Residents finally see vote on library

Amro El-Jaroudi
reads Amro El-Jaroudi reads an R.L. Stine `Goosebumps' story to his two children (from left) Rasha, 7, and Nadim, 5, before they decide to check it out at the Andrew Carnegie Free Library in Carnegie. El-Jaroudi, who lives in Scott Township, comes to Carnegie because Scott has no library of its own. A referendum in November would give Scott its first library. (James Knox/Tribune-Review photo)
By Renee Cardelli-Robinson

After more than 30 years of fund-raising, petitioning and speculation, Scott Township residents finally will see a library this November.

On the ballot, that is.

For the first time, residents will be able to decide for themselves whether they want a library of their own.

"I feel sure that when people see what the benefit is to the township, they can make up their own minds how to allocate funds in a budget," said Ellen Souders, whose family was among the original contributors to a library fund in 1965.

Souders, 69, a member of the Scott Township Library Committee, said a library is necessary because schools aren't open year-round and school library collections primarily are there to support education programs.

"There are other things like children's hobbies and programs that a library can offer," she said, adding that the committee's "library-mobile" will pass out candy and information about the referendum on Saturday.

Lorrie Fontanesi will be driving the van loaned by Woltz & Wind Ford Inc. of Scott, and said the idea of the township tour is "to get people to come out and say `yes' to the referendum ... It's to get people to understand we have funds to build a library."

Scott officials have agreed that if the referendum passes, the township will give about $57,000 a year - the equivalent of a half mill of property tax revenue - to fund the library.

The township set aside $85,000 as a start-up contribution for the library in this year's budget, and adopted a resolution to put the question on the ballot in August.

Commissioner Janet Beerhalter said she supports a library in the township and pushed for a referendum in 1995, but didn't meet the deadline for signatures. Despite her enthusiasm for a township library, she believes taxes eventually will go up.

The referendum itself doesn't call for a tax increase. It's solely a chance for residents to decide whether a library should be opened.

But Beerhalter said, "If you're taking money out of a $5 million budget for a library and you're not replenishing it, it doesn't take an Einstein to figure it out. I don't think people should be lied to or deceived. People should know taxes will go up."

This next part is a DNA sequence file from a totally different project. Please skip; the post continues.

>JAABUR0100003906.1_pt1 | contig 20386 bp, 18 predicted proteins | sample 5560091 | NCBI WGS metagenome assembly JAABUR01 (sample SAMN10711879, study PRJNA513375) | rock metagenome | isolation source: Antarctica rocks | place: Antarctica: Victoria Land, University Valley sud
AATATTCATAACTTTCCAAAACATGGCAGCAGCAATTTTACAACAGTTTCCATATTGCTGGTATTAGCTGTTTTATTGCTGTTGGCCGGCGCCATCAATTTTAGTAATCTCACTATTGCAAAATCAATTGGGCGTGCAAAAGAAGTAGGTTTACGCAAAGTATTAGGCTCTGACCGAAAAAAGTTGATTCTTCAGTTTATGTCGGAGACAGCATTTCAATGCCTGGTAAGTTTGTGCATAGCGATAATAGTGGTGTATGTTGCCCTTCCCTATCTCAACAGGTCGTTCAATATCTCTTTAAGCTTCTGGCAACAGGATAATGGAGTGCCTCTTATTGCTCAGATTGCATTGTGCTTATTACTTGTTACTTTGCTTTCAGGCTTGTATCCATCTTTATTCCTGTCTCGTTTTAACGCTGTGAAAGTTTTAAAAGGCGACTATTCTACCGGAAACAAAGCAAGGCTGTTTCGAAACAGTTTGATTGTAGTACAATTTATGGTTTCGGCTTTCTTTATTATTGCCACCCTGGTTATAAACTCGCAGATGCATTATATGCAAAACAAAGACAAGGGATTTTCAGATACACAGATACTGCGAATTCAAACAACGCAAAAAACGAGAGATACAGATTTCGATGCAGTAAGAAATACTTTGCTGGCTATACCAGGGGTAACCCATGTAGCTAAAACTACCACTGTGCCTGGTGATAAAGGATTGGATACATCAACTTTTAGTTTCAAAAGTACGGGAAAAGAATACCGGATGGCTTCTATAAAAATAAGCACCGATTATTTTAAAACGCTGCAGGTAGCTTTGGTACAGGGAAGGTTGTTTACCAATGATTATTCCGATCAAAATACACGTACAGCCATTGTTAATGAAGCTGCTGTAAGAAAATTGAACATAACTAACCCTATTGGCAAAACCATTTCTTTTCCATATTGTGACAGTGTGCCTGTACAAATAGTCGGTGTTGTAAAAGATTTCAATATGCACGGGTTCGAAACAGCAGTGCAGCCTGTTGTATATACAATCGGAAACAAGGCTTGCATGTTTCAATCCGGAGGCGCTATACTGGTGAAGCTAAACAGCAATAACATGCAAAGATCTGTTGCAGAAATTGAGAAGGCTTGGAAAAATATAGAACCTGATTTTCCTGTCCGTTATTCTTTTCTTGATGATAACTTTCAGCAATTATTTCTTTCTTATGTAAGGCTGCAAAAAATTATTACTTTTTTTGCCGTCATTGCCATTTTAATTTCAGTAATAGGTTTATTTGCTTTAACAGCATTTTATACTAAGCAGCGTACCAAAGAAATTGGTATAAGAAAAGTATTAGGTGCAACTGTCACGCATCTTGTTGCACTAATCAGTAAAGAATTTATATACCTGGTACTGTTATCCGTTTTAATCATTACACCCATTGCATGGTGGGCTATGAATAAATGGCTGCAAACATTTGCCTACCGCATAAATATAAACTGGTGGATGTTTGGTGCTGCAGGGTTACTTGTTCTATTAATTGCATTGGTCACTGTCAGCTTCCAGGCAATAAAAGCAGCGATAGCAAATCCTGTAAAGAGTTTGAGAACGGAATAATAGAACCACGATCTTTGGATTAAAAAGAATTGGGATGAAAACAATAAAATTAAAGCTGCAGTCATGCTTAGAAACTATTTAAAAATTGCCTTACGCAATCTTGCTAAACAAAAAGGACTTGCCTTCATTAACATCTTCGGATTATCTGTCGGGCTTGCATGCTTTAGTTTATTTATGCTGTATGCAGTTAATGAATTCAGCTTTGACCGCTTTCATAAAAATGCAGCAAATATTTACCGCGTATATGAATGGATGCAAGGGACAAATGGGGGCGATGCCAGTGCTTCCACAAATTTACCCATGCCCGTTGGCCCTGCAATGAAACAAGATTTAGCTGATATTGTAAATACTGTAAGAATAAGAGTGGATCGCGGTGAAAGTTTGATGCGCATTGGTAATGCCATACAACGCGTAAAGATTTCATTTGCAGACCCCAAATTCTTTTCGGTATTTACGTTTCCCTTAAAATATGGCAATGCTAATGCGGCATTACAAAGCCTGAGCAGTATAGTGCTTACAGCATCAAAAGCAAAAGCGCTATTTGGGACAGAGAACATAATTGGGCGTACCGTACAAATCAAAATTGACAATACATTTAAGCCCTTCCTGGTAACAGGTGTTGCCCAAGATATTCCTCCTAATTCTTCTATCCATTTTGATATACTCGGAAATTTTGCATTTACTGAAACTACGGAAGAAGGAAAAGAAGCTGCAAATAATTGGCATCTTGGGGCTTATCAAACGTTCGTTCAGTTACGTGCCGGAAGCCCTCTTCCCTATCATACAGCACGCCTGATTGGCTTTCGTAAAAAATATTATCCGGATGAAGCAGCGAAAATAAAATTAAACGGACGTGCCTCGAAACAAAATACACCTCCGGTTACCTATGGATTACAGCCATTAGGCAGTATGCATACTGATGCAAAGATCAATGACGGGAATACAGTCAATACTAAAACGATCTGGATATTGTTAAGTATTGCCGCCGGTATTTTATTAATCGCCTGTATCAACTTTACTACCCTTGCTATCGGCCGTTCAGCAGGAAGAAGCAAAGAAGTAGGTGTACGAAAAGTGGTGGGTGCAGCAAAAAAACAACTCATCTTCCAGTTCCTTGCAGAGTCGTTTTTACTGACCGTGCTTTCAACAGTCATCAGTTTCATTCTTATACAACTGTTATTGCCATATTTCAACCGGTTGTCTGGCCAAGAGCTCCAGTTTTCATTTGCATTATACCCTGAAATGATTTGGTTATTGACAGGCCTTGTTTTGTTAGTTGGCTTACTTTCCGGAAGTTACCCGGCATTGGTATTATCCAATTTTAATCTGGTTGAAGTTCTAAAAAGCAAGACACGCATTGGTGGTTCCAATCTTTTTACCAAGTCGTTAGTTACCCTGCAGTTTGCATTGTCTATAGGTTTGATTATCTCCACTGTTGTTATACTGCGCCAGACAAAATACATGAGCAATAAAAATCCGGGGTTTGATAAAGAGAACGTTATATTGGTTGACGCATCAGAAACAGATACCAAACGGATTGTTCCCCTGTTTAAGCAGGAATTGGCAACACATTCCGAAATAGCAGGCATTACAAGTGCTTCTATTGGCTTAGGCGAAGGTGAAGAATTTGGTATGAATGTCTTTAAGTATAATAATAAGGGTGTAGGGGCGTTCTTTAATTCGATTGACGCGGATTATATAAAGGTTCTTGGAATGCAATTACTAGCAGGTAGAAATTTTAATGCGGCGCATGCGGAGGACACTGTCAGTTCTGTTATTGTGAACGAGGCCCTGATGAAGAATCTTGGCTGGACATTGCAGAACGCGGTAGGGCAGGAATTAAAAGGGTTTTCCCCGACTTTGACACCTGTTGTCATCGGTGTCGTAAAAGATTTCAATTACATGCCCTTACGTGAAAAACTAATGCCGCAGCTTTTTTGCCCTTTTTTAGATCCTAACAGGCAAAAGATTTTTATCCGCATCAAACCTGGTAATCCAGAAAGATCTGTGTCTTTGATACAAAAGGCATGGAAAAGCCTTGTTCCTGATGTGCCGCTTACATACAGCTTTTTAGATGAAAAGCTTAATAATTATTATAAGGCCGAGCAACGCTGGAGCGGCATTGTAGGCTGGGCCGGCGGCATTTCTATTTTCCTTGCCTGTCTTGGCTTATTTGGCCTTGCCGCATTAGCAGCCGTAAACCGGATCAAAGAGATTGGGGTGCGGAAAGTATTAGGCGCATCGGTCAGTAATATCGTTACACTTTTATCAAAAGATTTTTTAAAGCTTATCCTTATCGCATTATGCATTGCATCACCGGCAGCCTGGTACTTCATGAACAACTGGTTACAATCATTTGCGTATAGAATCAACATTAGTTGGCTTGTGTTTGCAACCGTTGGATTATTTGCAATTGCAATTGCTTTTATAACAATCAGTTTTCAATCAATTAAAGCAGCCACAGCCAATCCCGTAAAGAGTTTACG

On the ballot

Scott Township voters will be asked on Nov. 2 whether the township should move forward on creating the township's first library.

  • The referendum doesn't mean that property taxes automatically would be raised by a half-mill.

  • Instead, the township would designate the equivalent of half-mill in tax revenue to fund the library. A half-mill generates about $57,000 for the township.

  • The current tax rate is 23 mills. That means the owner of a house with a $100,000 market value, for example, pays about $575 in township taxes.
  • Commissioner Tom Castello said that may not be true.

    "Three years down the road, your taxes go up for any reason. Who knows if taxes are going to go up?," he said, adding that the revenue from two new major housing developments has yet to be determined.

    "I think we will have sufficient funds for the library. It's a facetious argument when people say taxes are going up. Taxes go up for many reasons," he said.

    Castello, head of the township's finance committee, added that a library is important because the township has no downtown area.

    Scott's municipal building is scheduled to undergo expansion with a $1.6 million state grant. At the Oct. 26 commissioners' meeting, plans are to be presented for the renovations and are expected to include a library.

    "In addition to the obvious reasons - the books, the education - it will give us a center of the community and have a focal point for township information," Castello said.

    Laura Hartman, a member of the library's steering committee, said there already is $190,000 in the library fund. The fund started out as about $30,000 to $40,000 in the 1960s and has been accumulating interest.

    Hartman said the library would cost about $190,000 in startup costs and about $85,000 each year to operate. In the third year of operation, the library would be eligible for Allegheny County Regional Asset District funds.

    "Our funding will go up automatically without taxes going up. We believe that we can manage. The money is already set aside," Hartman said, adding that the committee will be doing additional fund-raising.

    Hartman said the goal is to have a library open 35 hours a week with five full-time employees and a head librarian, and offer 26,000 volumes, 50 periodicals, computers and Internet access to patrons.

    Resident Nancy B. Quinn said she's not opposed to libraries, she just doesn't think one is necessary in her township.

    "I love to read. I sleep in a bookcase bed. It's not an easy decision. I'm just scared to death that they're going to raise taxes again," said Quinn, a Scott resident for 36 years.

    In addition, she said, many people use the Internet as an information source and there already are many libraries in nearby communities that are easily accessible to Scott residents.

    "They're close enough. ... There's one in Bridgeville, Carnegie, Mt. Lebanon, Dormont," she said.

    She added, "Everybody needs a library, but I think they'd be better off giving to the school libraries. I gave money to the library fund when my children were small. I was thinking about my children, but we didn't have computers then."

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